Much like the free-movement of people, there is also the free movement of animals amongst those in mainland Europe. Now this may sound like a bizarre thing to point out, but bear with me.

With free movement of people comes the ability to traffic drugs, people and animals across the continent without being stopped. This means animals illegally smuggled into the EU from other parts of the world - commonly lizards and reptiles from Africa - can then be easily be transported across the EU's borders.

This potentially causes a number of issues:

Firstly, animals are forced to undertake extremely long journeys without any respect for their welfare. This can cause immense suffering. If you have illegally smuggled hundreds of animals into the continent, you are unlikely to be overly fussed when it comes to protecting their wellbeing.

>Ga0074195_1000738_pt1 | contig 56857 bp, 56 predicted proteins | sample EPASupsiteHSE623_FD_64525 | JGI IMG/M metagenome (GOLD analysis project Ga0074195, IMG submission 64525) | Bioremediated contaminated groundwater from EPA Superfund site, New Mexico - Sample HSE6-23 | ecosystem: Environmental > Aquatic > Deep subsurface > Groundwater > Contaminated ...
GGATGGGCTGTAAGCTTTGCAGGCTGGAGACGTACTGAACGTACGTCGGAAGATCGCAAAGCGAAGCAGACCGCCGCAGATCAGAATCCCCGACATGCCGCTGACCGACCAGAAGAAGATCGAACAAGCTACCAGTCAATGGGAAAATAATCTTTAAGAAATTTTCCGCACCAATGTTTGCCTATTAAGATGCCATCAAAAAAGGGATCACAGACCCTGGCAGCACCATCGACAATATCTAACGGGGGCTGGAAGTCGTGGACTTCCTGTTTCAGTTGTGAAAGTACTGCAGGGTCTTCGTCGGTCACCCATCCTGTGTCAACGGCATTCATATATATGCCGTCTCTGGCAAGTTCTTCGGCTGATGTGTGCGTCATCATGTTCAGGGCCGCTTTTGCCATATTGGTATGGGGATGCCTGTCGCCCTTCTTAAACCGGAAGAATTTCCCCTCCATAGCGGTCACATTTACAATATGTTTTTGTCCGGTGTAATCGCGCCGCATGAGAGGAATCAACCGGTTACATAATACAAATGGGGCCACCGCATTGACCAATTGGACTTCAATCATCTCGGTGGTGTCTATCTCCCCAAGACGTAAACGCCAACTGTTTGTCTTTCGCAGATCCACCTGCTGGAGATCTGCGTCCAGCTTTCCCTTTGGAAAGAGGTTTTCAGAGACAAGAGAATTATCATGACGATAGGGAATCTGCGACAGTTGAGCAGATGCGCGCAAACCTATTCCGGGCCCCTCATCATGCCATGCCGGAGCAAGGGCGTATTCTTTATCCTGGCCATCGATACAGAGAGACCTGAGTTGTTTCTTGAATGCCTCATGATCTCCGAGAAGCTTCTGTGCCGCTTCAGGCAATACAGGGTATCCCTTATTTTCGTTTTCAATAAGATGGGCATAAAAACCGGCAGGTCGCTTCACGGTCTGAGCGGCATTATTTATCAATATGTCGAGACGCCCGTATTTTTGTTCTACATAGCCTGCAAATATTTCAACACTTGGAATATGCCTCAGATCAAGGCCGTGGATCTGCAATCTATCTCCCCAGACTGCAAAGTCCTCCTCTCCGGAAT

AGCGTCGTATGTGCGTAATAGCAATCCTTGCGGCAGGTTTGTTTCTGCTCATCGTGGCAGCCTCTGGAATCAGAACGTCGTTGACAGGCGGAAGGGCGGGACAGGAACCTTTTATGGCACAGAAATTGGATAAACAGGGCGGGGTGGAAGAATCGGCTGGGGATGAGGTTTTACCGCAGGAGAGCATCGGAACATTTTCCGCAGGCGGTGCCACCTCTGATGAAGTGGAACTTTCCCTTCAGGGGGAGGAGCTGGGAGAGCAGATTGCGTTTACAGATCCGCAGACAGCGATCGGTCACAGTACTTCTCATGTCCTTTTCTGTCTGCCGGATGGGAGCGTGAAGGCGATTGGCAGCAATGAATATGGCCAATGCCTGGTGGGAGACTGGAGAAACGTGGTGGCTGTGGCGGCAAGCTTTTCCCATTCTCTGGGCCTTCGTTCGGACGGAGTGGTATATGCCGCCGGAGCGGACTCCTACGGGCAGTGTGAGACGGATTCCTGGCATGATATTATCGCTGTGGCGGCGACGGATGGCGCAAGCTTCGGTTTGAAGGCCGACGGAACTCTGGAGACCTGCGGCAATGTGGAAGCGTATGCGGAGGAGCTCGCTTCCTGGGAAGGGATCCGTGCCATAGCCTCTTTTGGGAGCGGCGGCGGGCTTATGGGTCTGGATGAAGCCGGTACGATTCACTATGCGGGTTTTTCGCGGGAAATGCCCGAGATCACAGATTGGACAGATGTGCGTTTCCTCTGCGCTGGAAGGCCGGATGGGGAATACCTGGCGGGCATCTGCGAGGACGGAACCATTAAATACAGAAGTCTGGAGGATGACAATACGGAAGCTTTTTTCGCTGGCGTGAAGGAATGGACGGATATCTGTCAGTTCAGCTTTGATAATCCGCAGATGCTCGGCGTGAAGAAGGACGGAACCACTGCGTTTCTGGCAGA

Secondly, diseases from countries outside the EU, such as rabies, are still at high levels. All it takes is one animal to slip across the borders and to come in to contact with others and an epidemic will ensue. This is a theory which has already been noted by veterinary surgeons in recent years, and although the chance of this occurring is low, it is not completely absent.

Animal trafficking across the world is now a multi-billion pound crime. It is not a rarity, yet it is not something we hear being discussed on a daily basis.

This problem also includes trafficking from within the Union itself. In 2014, the 'Puppy Smuggling scandal' broke. Dog lovers who believed they were buying healthy pets which had been vaccinated against deadly diseases were being conned by fake pet passports. Instead they were purchasing animals which had not been properly health-checked and posed a risk to other animals in the UK.

In 2013 news came out that British taxpayers were helping to fund bullfighting in Spain, through the Common Agriculture Policy. With 78% of the public in the UK against this so-called 'sport,' and with nearly as many against it in Spain - it came as a huge shock the European Union should fund such a disliked attraction - or perhaps not. Are we really still shocked when we hear Brussels has gone against the will of the people? Of course not!